Anyone who owns a Mini-14 Ranch Rifle knows the pain of trying to find decent aftermarket magazines for it. Seems we can send a man to walk on the moon, but no one knows how to cobble together a reliable high-capacity mag for one of the more popular carbines in the United States. For years the conventional wisdom among Mini-14 owners has been that if you want mags you can trust, you buy ones made by Ruger. I’ve run across a few good aftermarket 20-rounders, but just about the only really good 30-round mags I’ve found have been factory mags.
When I heard recently that Tapco had come out with a polymer Mini-14 magazine, I did a little research, found that the price seemed right, and bought a couple. Now, I’ve purchased polymer mags before, and the last ones I bought, from Pro-Mag, actually had to have the feed lips modified with a grinder before they would feed properly in my rifle. I sincerely hoped the Tapco mags would be an improvement – and they are.
Although cosmetically similar to the Pro-Mag polymer magazines, the Tapco magazine impressed me immediately with a much sturdier follower and a set of strong, properly proportioned feed lips. The base plate can be easily removed for cleaning. Both mags seemed sturdy, locked up properly when inserted into the weapon, released easily, and locked the bolt securely open when empty. I loaded both mags up to capacity and left them in the safe for a couple of days to see if any of the rounds would pop out because of feed lip “creep” – something I have experienced before with cheap polymer mags. None did.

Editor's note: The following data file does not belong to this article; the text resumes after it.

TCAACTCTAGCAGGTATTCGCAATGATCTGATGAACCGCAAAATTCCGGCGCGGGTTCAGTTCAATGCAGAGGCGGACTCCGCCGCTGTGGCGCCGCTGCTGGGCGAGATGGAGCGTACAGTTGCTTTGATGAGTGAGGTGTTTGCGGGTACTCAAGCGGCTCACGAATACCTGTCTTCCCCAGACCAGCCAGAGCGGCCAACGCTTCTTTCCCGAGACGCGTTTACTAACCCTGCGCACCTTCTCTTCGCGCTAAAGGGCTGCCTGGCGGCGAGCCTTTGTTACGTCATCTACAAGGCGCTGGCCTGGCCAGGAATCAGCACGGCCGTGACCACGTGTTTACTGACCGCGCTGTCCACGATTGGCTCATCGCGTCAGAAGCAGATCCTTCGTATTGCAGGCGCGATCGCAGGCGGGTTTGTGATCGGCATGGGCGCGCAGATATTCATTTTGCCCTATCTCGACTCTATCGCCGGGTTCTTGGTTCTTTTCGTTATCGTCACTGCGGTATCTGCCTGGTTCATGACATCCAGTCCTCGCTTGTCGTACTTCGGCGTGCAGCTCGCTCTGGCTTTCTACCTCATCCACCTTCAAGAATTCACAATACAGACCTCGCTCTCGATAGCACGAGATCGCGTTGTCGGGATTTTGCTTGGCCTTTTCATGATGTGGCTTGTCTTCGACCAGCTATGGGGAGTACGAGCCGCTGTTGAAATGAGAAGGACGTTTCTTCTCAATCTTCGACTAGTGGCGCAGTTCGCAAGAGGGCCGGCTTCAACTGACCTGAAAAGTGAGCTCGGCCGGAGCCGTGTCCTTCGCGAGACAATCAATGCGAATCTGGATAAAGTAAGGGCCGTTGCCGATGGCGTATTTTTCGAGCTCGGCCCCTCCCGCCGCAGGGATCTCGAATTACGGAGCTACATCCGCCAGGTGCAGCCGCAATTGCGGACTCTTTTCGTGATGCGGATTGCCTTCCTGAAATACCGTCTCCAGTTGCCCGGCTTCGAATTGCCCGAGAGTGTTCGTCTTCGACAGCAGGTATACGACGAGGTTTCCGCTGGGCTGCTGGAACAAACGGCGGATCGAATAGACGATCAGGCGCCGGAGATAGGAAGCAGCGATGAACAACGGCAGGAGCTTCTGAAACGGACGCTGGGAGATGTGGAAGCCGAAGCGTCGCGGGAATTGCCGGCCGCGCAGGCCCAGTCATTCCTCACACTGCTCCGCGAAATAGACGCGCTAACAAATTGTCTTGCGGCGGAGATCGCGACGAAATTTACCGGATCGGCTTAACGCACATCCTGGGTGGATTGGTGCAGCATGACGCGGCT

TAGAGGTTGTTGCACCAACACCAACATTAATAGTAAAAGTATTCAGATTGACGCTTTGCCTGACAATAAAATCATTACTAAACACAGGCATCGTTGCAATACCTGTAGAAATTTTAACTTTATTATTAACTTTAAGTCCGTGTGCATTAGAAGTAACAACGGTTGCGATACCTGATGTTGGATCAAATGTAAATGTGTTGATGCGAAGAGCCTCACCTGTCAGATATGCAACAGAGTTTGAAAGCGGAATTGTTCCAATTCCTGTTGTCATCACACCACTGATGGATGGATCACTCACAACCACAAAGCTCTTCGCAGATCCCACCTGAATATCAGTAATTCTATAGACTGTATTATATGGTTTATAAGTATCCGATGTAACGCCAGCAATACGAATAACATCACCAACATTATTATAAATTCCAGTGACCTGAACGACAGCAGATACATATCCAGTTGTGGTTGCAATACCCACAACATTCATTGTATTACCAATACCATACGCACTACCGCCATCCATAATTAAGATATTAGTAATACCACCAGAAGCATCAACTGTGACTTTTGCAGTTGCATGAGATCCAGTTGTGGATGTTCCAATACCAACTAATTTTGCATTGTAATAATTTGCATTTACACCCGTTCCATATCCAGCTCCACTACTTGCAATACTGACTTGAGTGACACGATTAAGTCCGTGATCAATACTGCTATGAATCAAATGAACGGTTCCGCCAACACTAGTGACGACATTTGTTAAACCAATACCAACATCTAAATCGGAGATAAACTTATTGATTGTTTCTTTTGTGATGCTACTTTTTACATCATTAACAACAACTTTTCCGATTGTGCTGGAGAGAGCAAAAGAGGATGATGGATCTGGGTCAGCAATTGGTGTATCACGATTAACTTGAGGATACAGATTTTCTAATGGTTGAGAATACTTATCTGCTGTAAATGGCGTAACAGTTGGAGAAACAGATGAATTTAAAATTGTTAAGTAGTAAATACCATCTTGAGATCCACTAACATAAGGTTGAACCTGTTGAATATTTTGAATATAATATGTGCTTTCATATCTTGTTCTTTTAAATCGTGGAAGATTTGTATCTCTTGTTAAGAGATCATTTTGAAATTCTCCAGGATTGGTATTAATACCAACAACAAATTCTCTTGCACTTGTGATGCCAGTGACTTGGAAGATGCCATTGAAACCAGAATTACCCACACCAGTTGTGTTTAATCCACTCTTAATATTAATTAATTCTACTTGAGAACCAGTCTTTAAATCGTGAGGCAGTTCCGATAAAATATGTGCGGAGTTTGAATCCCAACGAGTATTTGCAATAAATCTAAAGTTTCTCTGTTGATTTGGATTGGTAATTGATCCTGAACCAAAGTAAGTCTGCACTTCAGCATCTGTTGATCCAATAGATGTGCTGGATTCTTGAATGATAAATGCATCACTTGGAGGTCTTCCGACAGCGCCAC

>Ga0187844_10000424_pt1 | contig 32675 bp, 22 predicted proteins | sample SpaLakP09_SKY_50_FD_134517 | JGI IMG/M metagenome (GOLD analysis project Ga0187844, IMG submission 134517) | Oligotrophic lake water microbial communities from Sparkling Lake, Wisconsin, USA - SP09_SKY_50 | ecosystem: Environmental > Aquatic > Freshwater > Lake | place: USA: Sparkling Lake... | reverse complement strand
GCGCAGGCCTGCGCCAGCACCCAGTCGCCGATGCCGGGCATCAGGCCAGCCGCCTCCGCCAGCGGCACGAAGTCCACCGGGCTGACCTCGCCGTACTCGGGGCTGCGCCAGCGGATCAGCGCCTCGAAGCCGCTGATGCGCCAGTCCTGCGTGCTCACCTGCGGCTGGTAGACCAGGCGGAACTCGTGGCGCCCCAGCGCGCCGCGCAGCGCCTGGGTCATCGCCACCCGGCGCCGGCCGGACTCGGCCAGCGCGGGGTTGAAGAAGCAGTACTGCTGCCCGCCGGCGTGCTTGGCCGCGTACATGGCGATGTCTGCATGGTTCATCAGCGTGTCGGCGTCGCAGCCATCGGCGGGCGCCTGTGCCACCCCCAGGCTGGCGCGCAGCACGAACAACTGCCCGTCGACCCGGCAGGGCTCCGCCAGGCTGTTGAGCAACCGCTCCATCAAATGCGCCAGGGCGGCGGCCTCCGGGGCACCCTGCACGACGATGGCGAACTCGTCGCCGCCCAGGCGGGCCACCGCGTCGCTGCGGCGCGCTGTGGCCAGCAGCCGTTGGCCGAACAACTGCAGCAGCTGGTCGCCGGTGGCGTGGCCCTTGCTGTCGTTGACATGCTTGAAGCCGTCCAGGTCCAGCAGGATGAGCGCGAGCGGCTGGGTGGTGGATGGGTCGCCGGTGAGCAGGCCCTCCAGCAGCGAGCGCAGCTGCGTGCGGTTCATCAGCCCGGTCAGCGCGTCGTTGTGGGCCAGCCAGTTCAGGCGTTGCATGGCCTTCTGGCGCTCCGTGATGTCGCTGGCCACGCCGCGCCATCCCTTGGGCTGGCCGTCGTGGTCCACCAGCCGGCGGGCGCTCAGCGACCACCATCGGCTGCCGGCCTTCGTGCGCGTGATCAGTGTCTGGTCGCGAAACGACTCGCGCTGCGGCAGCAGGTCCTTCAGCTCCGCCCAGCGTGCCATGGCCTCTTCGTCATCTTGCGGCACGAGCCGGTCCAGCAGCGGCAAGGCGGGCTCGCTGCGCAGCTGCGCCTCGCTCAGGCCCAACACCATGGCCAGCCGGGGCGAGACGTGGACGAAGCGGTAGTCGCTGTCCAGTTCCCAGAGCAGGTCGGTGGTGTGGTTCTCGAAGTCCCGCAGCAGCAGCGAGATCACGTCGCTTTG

The next step was to take the mags to the range and bust some caps to check for reliability, and I must say I was suitably impressed. I loaded and fired both magazines several times, with no malfunctions. Some other aftermarket mags I’ve tried in the past, even though they fed properly, had the annoying habit of not properly locking the bolt back after the last round, causing the bolt to fall closed as soon as I removed the magazine. The Tapco mags didn’t do that.
The one negative I found is that when the rifle’s bolt is closed, it is very hard to get a fully loaded magazine to insert and lock properly into place (as you would do, for example, when performing a tactical reload). This would tend to disqualify them for use in a real-life defensive situation.
So, bottom line: would I buy them again? I’d have to say yes, even if only for range use. At just $14.99 each from Brownell’s, they’re less than most others on the market and well worth the price.
See more reviews of shooting accessories at MikesCampfire.com.